Germany’s power generation mix 2016
Market share of Germany’s gross power generation 2016
According to numbers provided by the German AG Energiebilanzen [AGEB e.V.], renewable energy based electricity generation almost reached the 30% mark in 2016. That made Renewables the most important energy source in Germany for three years in a row.
Renewable energy generation rose only slightly last year [+187,4 TWh]. Below average wind and sunshine led to a decline in power production from wind farms and PV installations.
Wind was the leading clean energy source at 12.3%, followed by biomass at 7.9% and solar PV at 5.9%.
Because of falling natural gas prices, power production from gas rose by 26%. Nuclear and coal-fired power production declined slightly in 2016.
Renewable Power Use in German Homes
Private households with green electricity tariffs [by state]
The expansion of renewable energy in Germany is a success story and the use of green electricity is increasingly important to private consumers.
The Renewable Energies Agency published state-level data and reports that 16-28% of private households have already chosen a green electricity supplier.
Front-runners in green power purchasing are people in Berlin [28%], Saarland [28%] and Mecklenburg-Vorpommern [27%], the states of Thuringia and Saxony are the bottom of the league with only 16%. The German average is 22%.
Electricity consumption in Germany 2014
Electric energy consumption by source and by sector
2014 marks a historic milestone in the German energy transition. Renewables became the leading source in electricity generation and hit a record with 27% of the country’s electricity demand.
Since the introduction of the Renewable Energy Sources Act (EEG) in 2000, the green power share in electricity consumption has already more than quadrupled [6% - 27%] and if the expansion plan is followed, renewables should cover at least 40% of Germanys electricity demand by 2025.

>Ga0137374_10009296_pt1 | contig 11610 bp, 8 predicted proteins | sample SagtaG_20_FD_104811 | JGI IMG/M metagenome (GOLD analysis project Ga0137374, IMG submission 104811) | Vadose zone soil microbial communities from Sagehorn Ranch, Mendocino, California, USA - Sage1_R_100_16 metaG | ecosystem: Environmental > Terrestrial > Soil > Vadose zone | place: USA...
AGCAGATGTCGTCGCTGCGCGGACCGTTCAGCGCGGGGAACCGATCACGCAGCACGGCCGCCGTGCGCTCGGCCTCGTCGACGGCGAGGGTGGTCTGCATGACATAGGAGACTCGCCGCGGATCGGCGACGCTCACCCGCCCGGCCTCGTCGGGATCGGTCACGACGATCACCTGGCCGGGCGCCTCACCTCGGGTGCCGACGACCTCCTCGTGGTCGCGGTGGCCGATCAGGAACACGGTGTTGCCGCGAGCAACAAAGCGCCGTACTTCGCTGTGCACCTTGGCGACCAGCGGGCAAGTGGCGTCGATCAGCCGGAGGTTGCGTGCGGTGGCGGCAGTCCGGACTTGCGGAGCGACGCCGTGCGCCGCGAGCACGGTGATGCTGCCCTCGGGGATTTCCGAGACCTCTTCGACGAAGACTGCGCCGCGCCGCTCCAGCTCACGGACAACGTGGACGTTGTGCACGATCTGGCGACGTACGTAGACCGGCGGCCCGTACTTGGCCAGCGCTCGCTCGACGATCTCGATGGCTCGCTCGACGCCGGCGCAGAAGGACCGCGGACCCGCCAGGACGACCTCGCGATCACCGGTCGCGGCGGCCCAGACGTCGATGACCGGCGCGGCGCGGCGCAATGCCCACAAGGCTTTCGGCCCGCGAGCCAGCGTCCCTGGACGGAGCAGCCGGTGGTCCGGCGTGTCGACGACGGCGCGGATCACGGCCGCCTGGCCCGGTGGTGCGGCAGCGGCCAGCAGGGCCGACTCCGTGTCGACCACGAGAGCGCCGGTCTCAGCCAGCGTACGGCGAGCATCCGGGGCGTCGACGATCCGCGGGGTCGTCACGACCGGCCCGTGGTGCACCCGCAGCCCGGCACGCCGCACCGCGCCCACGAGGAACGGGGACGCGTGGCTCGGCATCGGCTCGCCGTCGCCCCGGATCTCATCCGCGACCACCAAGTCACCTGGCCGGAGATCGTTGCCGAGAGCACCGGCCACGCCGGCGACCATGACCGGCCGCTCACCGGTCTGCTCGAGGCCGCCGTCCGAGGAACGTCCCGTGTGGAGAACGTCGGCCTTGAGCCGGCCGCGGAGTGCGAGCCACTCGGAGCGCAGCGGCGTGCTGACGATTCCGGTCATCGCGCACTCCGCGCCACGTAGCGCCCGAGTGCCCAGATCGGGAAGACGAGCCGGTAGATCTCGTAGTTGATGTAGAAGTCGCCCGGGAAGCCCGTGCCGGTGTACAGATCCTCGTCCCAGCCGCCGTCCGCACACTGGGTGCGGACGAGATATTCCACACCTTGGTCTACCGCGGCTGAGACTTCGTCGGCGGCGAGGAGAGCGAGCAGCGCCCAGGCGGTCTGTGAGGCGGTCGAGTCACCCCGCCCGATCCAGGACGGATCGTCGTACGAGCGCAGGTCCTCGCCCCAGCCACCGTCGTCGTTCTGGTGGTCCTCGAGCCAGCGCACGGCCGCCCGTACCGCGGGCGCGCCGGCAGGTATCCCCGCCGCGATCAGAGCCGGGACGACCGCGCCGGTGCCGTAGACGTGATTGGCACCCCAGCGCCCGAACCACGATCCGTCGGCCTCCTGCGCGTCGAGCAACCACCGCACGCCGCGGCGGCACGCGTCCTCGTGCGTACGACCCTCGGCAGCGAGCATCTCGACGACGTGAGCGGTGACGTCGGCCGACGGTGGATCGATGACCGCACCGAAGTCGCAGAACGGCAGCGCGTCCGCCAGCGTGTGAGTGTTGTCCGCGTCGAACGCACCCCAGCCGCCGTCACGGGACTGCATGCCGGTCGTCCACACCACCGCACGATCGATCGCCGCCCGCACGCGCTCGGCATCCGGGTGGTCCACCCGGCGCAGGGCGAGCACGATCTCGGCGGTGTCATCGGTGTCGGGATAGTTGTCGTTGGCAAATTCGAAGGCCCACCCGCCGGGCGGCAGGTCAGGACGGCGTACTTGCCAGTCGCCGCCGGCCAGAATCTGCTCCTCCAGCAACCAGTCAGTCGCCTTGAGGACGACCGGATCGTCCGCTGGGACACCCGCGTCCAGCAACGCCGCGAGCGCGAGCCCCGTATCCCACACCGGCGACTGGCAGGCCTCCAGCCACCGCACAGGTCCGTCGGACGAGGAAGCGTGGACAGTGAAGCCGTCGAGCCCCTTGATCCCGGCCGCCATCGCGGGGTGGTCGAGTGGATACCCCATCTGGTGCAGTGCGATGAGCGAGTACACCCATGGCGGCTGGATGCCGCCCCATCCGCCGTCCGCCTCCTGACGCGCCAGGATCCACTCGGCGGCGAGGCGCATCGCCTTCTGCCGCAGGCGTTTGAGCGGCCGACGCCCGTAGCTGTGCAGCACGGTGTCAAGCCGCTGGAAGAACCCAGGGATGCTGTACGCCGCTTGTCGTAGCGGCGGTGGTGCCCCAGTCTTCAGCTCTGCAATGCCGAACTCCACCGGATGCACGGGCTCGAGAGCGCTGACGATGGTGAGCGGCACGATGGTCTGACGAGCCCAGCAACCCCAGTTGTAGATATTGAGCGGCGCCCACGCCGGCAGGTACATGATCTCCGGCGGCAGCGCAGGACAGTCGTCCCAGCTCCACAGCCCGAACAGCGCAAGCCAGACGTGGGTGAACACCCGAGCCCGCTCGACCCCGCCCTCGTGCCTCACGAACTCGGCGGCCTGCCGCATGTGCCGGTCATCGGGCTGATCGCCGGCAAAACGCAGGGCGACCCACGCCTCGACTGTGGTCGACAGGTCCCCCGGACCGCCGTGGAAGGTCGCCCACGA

Last year the German electricity consumption decreased by 3.8% to a total of 576 billion kilowatt hours [bn kWh] with a 25% share of private households [144 bn kWh]. Being the second largest consumer group following the industry [47% share], they were able to reduce the demand by 8% over the last year.
In 2014 renewable energy sources generated more electricity [157 bn kWh] than German private households demanded [144 bn kWh].
A powerplant in your neighborhood?
Acceptance of power plants close to the home
Survey of public opinion: Germans, who would accept a power plant close to their home.
According to a 2017 survey conducted by Kantar Emnid for the German Renewable Energies Agency among 1016 respondents, 95 percent of the Germans support further expanding renewable energy. Almost two-thirds of the interviewees agree to renewable power plants close to their homes. The support increases further if respondents already had experience with such plants in their neighborhood. With solar farms it increases from 72 to 94%, with wind power from 57 to 69% and with biogas from 39 to 56%.
Approval of fossil-fired and nuclear power plants
The acceptance of fossil-fired and nuclear power plants is significantly lower. But even with fossil fuels, the number of advocates increases with the experience. For gas-fired power plants the acceptance increases from 20 to 50% and with coal from 5 to 14%. On the other hand, if the respondents had previous experience with nuclear power, the agreement decreases from 6 to 5%.
Why Germans support the Energiewende
The most important advantages of renewable energies are seen in their contribution to a secure future [:75%] and protection of the climate [:72%].
Renewable Energy in Germany
Renewables became most important source of energy in just 20 years (capacity, generation and German state ranking)
From 6 to 26 percent in 20 years time is a decent growth for the renewable energy sector. In 2014 renewables became the leading source in electricity generation. Germany is now one of the top five countries in terms of capacity, production and investments. If the expansion plan is followed, renewables should cover at least 40% of Germanys electricity demand in 10 years time.
So much has happened since '95: The young technologies succeeded. Wind power, biomass and photovoltaic have gained in importance. Together they generated 126 billion kilowatt hours last year. This is equivalent to the electricity consumption of 36 million households (3 people = 3,500 kWh).
The federal states with the highest share of renewable energy in electricity consumption are Brandenburg (76%) followed closely by Schleswig-Holstein (66%) and Mecklenburg-Vorpommern (62%). This ranking is determined by the German Solar Energy Society.
Germans are committed to renewables